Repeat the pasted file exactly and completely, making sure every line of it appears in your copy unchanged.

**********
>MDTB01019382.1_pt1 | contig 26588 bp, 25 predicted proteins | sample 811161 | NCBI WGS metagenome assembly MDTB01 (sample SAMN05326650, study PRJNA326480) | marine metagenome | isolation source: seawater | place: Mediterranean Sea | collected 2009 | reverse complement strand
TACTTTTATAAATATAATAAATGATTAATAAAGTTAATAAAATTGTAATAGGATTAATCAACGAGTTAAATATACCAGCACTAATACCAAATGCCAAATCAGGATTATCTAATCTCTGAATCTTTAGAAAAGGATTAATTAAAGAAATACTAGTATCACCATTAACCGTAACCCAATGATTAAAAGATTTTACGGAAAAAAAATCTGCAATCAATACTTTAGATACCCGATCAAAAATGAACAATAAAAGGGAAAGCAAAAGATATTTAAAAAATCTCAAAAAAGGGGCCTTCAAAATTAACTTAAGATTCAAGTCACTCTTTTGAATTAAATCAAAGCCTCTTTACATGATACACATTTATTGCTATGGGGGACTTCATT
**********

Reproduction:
>MDTB01019382.1_pt1 | contig 26588 bp, 25 predicted proteins | sample 811161 | NCBI WGS metagenome assembly MDTB01 (sample SAMN05326650, study PRJNA326480) | marine metagenome | isolation source: seawater | place: Mediterranean Sea | collected 2009 | reverse complement strand
TACTTTTATAAATATAATAAATGATTAATAAAGTTAATAAAATTGTAATAGGATTAATCAACGAGTTAAATATACCAGCACTAATACCAAATGCCAAATCAGGATTATCTAATCTCTGAATCTTTAGAAAAGGATTAATTAAAGAAATACTAGTATCACCATTAACCGTAACCCAATGATTAAAAGATTTTACGGAAAAAAAATCTGCAATCAATACTTTAGATACCCGATCAAAAATGAACAATAAAAGGGAAAGCAAAAGATATTTAAAAAATCTCAAAAAAGGGGCCTTCAAAATTAACTTAAGATTCAAGTCACTCTTTTGAATTAAATCAAAGCCTCTTTACATGATACACATTTATTGCTATGGGGGACTTCATT